The West German central bank, fighting a precipitate slide in the mark against the dollar to its lowest point since 1977, again intervened on a massive scale yesterday in an unsuccessful effort to prop up the German currency.

The dollar remained strong against all major European currencies, winding up at its best level in many years against the mark, the Swiss franc and the French franc. It closed at 2.2170 marks, well over Thursday's price of 2.1855 marks.

Perhaps even more dramatically, the dollar broke the 2-Swiss-franc barrier for the first time in three years, closing at 2.0150 Swiss francs against 1.9950 on Thursday.

Gold, meanwhile, was firm, but in view of the strength of the dollar, did not have a major recovery. The New York Commodity Exchange settlement price was $492 an ounce, down from $495.80. It was unchanged at $495.80. It was unchanged at $490.50 in Zurich and up $7 in London to $493.50.

In the past week, mostly in the past couple of days, the dollar has risen 3.72 percent against the mark and 3.9 percent against the Swiss franc -- extraordinarily wide movements that traders could not explain readily. f

U.S. interest rates are high, and there seems to be growing confidence that President Reagan will accomplish many of his economic goals. But those factors have been present for some time, explaining the longer-term trend but not necessarily the dramatic upsurge to the point where the dollar is stronger and the mark weaker than they have been in years.

Ron Leshing, foreign exchange analyst at Chase Manhattan Bank, told United Press International that the dollar surge "reflects the underlying depth and strength of the U.S. economy relative to its major trading partners. Despite our troublesome inflation and budget deficits, we have political, economic and natural resources that many major countries lack."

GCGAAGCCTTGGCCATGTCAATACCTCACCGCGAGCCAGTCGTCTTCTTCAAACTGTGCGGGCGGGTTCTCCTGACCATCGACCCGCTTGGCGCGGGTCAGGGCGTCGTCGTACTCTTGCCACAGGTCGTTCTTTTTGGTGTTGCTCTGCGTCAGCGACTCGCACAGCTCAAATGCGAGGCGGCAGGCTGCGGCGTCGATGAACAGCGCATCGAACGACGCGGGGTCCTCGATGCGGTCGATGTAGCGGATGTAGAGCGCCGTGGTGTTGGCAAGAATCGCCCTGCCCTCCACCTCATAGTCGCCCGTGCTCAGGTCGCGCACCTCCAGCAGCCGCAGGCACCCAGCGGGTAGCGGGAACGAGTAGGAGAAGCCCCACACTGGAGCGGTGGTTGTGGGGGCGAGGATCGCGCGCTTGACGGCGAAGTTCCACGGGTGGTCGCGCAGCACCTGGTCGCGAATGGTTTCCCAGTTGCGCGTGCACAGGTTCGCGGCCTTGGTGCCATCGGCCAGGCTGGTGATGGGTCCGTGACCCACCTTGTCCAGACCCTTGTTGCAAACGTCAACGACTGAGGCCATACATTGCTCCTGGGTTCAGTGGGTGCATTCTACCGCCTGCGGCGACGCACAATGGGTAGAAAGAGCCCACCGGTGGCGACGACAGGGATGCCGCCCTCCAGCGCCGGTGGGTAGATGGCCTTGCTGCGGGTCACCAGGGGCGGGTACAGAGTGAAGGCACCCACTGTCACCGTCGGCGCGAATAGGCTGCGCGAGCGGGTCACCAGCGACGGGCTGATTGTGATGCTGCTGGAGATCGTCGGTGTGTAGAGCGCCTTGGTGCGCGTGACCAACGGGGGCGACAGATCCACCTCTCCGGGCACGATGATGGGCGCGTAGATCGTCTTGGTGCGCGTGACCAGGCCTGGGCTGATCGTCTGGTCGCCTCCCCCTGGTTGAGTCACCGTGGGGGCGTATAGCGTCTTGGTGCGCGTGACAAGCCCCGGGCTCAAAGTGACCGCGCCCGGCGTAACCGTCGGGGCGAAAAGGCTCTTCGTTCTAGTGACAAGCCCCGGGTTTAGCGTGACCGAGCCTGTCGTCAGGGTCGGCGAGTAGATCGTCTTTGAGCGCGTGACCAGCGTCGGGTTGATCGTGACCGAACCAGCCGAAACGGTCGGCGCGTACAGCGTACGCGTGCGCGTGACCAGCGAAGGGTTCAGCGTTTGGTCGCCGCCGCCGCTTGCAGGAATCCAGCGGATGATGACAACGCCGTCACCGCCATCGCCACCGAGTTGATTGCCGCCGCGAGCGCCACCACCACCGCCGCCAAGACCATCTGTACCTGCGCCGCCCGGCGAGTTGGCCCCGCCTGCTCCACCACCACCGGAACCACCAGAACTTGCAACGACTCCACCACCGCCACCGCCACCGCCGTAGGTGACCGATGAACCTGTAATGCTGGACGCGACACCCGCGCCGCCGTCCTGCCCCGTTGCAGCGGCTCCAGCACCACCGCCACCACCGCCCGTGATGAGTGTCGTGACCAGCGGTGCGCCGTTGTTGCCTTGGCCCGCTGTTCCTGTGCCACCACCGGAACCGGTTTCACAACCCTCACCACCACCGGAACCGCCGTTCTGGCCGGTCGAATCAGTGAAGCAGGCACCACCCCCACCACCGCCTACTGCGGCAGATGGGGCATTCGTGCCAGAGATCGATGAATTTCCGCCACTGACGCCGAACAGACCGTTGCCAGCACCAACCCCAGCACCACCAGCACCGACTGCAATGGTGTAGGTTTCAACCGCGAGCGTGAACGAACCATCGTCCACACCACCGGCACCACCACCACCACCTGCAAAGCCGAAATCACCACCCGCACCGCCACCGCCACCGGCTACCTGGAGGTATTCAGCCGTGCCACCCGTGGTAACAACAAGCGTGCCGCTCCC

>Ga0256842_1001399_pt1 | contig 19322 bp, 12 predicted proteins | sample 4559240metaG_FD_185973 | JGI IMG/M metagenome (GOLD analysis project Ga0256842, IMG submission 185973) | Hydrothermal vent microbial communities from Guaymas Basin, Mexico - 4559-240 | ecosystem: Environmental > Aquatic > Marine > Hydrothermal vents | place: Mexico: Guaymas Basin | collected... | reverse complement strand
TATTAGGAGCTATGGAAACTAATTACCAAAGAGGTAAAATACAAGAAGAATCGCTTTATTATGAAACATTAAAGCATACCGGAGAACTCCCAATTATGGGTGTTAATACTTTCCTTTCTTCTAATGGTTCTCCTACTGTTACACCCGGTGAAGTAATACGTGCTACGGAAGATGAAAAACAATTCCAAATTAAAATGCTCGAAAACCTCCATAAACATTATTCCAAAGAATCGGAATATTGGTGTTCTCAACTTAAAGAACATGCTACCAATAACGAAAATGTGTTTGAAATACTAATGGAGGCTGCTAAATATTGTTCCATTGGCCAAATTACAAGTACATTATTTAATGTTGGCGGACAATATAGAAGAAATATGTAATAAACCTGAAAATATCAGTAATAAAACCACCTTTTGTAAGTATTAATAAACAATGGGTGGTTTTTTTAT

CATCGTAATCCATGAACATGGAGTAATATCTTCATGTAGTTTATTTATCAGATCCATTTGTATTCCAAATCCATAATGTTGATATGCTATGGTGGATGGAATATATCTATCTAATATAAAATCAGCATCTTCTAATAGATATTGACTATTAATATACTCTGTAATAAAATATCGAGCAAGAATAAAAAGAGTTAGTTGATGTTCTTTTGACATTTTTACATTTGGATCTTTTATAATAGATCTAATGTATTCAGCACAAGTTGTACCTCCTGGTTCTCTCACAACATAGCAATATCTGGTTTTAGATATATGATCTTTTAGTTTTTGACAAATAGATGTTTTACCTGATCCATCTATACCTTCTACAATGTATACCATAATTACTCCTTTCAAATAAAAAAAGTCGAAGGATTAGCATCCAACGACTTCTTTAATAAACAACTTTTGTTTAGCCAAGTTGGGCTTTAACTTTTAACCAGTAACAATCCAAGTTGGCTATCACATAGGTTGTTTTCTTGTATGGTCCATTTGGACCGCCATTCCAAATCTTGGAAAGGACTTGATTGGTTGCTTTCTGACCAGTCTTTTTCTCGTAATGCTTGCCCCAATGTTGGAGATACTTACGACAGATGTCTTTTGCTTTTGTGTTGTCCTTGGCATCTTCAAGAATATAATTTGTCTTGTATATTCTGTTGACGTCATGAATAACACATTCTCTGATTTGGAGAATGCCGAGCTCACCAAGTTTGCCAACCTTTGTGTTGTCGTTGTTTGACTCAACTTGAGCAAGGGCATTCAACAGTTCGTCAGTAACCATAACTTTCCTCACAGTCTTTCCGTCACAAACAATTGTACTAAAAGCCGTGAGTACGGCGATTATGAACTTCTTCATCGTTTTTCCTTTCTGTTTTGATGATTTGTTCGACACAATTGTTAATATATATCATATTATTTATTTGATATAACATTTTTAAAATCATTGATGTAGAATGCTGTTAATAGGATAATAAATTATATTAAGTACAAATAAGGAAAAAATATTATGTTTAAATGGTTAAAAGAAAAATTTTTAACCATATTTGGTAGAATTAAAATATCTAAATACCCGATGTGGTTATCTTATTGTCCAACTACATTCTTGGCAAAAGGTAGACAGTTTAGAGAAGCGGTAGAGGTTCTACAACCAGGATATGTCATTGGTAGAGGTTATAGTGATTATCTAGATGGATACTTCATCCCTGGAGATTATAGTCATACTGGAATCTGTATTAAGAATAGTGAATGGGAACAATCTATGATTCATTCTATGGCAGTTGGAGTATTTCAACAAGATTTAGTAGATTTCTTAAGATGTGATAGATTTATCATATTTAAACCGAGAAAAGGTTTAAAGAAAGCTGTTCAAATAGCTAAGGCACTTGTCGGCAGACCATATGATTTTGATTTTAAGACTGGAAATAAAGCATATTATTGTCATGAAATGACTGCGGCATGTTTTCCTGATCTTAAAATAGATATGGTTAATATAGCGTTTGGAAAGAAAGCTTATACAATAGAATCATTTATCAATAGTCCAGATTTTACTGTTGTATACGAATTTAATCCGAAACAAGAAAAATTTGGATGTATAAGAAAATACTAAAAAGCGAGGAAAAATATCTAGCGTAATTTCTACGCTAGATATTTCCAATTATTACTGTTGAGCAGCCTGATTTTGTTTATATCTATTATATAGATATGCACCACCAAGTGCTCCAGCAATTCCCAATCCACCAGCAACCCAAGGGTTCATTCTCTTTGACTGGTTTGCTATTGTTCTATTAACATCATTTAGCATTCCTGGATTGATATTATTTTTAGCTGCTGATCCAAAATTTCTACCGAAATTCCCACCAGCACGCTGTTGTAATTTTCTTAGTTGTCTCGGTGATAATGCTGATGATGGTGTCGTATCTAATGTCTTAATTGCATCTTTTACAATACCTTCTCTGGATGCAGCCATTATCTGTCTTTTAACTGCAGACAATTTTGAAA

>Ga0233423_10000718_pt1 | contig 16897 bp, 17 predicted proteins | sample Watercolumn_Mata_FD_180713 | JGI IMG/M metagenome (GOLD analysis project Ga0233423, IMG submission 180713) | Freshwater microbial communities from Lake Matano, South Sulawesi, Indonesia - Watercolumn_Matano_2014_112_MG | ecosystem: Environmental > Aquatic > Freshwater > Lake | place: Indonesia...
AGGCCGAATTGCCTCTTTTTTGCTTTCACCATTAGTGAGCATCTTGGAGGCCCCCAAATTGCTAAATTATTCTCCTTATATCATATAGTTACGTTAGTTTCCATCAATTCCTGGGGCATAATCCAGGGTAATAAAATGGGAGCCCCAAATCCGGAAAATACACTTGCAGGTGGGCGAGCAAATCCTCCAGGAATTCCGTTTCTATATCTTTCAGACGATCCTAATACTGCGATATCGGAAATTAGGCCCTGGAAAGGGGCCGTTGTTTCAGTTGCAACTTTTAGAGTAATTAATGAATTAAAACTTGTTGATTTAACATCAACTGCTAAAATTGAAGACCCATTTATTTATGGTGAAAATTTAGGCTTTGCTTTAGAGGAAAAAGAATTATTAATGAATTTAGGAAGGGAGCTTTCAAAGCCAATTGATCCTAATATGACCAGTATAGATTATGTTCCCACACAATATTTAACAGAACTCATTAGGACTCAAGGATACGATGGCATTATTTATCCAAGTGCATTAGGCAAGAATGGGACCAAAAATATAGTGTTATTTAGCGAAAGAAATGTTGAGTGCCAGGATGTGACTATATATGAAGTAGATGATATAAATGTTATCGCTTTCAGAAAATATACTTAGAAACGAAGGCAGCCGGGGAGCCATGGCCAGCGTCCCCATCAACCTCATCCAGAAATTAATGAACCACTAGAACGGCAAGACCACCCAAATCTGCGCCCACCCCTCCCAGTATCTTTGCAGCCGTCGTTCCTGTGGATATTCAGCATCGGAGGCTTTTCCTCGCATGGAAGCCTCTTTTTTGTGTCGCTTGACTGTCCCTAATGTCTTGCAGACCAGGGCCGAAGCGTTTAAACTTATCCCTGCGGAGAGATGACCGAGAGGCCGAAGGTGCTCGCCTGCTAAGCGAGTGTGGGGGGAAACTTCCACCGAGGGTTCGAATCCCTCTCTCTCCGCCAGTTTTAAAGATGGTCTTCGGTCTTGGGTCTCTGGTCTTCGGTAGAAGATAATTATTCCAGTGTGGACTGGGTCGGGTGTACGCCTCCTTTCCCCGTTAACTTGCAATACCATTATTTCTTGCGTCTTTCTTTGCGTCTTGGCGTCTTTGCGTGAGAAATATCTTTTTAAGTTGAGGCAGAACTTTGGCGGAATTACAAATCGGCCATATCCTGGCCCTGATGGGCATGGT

In this spectactular week, the German central bank reportedly has sold more than a billion dollars to buy up marks in an effort to keep the German currency within the limits established by the European Monetary System. Under the EMS, the mark must maintain a fixed relationship with other European currencies.

But the propping-up process for a weak mark has proved to be costly. There were even rumors in New York markets yesterday that influential German private bankers were urging the West German government to consider withdrawal from the EMS.

The strength of the dollar in the past few days, even though there has been little change in international money market relationships, "can only be explained as a psychological reaction," one long-time observer of the international scene said.

"When the dollar crossed the 2-marks-to-a-dollar point -- and even better, when the dollar was able to buy 2 Swiss francs -- people jumped in to buy for fear of missing the boat," the observer said.Less than 18 months ago, when the Swiss franc was riding high, money market speculators were talking of a 1-to-1 Swiss franc parity with the dollar.

Over the last year, the dollar has appreciated about 20 percent in terms of the mark. Looking at it the other way around, the mark has depreciated by 27 percent against the dollar. The weakness in the German position is perhaps even more dramatic when measured in terms of the yen: While the dollar has declined 15 percent against the Japanese currency, the mark has shrunk by an astonishing 33 percent against the yen in the past year.

Market participants yesterday described the trading as hectic. The dollar was higher against other European currencies, closing at 5.120 francs (against 5.034 Thursday); 2.4025 guilders (against 2.3690); 35.35 Belgian francs (against 35.05); and 1.047 lira (against 1,032).

Before this week's surge, the last time a dollar could be traded for 5 francs was seven years ago.

The dollar also rose to 207.50 yen from 205.20 and was worth $1.2014 in Canadian money, up from $1.987. Even the strong British pound couldn't hold the dollar back. Sterling fell from $2.3140 Thursday to $2.2845 yesterday.